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Kentucky's Official State Rock: Agate

Agate the State Rock

Agate became Kentucky's Official State Rock in the year 2000. This might be confusing, because scientifically agate is considered a variety of the mineral quartz. Minerals are the building blocks of rocks. Although rocks are generally thought of as sedimentary, metamorphic, and igneous types, collectors and hobbyists call varieties of some minerals rocks as well. Quartz has many varieties. Naturally occurring chemical impurities in the quartz can cause it to be colored. When different impurities occur in bands within quartz, the quartz will have a colorful, banded appearance, and it is then called agate.

Photographs of Kentucky Agate courtesy of Roland MacIntosh (copyrighted 1999).

Beautiful specimens of red, black, yellow, and gray banded agate have been discovered in Estill, Jackson, Powell, Madison, and Rockcastle Counties. These Kentucky agates are derived from the Renfro-Borden Formation of Early Mississippian age and can be collected along some river drainages where the Borden is exposed to weathering.

Kentucky House Amendment that made agate the State Rock

Kentucky Agate for pictures of Kentucky agates

Rocks and Minerals of Kentucky for summary of rocks and minerals in the state

Rocks and Minerals Key Links for information about rocks and minerals around the world


Official text of the Bill that designated agate as the Official State Rock

The following text was copied from the Kentucky Legislature, Legislative Record on line at (April, 2001)

House Bill 123

(BR 318) - J. Bowling, J. Adams, R. Adkins, S. Alexander, J. Arnold Jr., A. Arnold, B. Ausmus, III, E. Ballard, S. Baugh, C. Belcher, L. Belcher, I. Branham, K. Bratcher, B. Buckingham, T. Burch, De. Butler, Dw. Butler, J. Callahan, P. Childers, L. Clark, B. Colter, J. Crenshaw, R. Damron, B. DeWeese, J. Draud, J. Fischer, J. Gooch, G. Graham, J. Gray, B. Heleringer, C. Hoffman, J. Hoover, D. Horlander, S. Johns, E. Jordan, M. Marzian, T. McKee, C. Miller, L. Napier, F. Nesler, R. Palmer, R. Palumbo, M. Rader, T. Riner, A. Simpson, J. Stacy, K. Stein, G. Tapp, R. Thomas, M. Treesh, J. Turner, K. Upchurch, C. Walton, J. Wayne, M. Weaver, R. Wilkey, P. Worthington, B. Yonts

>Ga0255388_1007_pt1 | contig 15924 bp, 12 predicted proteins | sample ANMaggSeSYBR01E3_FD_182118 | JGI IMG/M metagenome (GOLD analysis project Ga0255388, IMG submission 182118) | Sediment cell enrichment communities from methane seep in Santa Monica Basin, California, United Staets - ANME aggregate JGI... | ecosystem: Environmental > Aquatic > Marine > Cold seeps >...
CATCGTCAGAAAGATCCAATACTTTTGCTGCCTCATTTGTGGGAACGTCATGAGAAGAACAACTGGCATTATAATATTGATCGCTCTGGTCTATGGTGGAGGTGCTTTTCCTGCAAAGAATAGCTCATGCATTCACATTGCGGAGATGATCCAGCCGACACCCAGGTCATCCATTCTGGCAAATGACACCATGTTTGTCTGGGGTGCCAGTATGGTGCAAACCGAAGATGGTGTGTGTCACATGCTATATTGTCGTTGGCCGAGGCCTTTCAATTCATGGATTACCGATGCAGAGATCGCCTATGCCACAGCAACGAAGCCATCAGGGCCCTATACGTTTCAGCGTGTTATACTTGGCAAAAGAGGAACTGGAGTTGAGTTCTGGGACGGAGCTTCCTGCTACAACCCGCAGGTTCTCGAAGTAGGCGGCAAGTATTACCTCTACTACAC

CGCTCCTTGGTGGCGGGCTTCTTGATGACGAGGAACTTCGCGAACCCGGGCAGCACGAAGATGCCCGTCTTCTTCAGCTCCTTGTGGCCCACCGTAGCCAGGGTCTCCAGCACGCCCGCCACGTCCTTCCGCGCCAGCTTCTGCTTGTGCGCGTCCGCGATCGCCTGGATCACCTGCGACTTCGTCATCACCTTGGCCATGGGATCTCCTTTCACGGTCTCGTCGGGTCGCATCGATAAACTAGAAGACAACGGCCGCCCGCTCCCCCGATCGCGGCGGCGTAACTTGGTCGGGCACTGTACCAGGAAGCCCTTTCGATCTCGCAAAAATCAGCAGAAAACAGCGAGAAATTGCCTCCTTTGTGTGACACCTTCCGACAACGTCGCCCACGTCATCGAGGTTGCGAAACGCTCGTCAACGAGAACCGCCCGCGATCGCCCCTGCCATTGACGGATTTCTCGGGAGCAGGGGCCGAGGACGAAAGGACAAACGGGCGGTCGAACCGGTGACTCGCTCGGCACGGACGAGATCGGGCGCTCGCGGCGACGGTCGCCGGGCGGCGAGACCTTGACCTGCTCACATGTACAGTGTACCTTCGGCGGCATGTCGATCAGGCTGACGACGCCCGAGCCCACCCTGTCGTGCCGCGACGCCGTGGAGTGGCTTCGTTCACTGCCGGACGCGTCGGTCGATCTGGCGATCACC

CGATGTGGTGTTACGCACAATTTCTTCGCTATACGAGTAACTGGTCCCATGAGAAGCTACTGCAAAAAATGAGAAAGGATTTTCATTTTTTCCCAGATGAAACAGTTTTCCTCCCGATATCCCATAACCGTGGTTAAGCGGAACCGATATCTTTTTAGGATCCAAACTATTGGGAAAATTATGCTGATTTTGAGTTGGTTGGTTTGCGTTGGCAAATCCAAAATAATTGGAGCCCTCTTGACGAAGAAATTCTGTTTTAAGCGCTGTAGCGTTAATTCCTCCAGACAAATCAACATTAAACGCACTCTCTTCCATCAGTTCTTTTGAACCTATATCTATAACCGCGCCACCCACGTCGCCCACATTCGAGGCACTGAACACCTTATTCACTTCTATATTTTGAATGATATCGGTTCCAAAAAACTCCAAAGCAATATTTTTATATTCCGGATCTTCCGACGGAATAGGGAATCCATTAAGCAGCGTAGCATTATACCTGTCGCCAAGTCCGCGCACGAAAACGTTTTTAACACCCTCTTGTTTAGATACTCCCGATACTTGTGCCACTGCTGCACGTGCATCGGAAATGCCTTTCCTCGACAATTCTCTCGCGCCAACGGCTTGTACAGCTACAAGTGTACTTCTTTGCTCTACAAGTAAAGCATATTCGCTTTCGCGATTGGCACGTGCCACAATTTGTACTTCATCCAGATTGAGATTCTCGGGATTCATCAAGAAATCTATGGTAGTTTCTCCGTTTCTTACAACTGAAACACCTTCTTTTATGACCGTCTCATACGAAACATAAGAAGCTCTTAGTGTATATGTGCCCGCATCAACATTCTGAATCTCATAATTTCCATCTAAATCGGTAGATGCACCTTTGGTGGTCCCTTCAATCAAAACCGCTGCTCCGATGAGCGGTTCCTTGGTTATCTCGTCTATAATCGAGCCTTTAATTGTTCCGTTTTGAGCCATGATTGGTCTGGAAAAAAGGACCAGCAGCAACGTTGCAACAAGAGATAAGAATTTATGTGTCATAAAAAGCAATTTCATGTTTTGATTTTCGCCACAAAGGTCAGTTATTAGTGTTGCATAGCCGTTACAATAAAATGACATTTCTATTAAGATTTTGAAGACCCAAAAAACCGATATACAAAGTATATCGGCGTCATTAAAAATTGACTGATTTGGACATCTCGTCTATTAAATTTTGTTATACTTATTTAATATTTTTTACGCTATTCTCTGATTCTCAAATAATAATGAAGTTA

AN ACT relating to the designation of the official rock of Kentucky.

WHEREAS, the colorful rock, Kentucky agate, bears the name of this great Commonwealth; and

WHEREAS, this beautiful Kentucky resource, characterized by delicate bands of blue, red, orange, black, yellow, or gray shades, is often displayed at local rock shows and used as an ornamental material and in semiprecious jewelry; and

WHEREAS, designation of a state rock will promote interest in geology, the hobby of mineral collecting, and the lapidary arts;


Be it enacted by the General Assembly of the Commonwealth of Kentucky:


Kentucky agate is named and designated as the official rock of Kentucky.

Signed by the Governor on March 23, 2000


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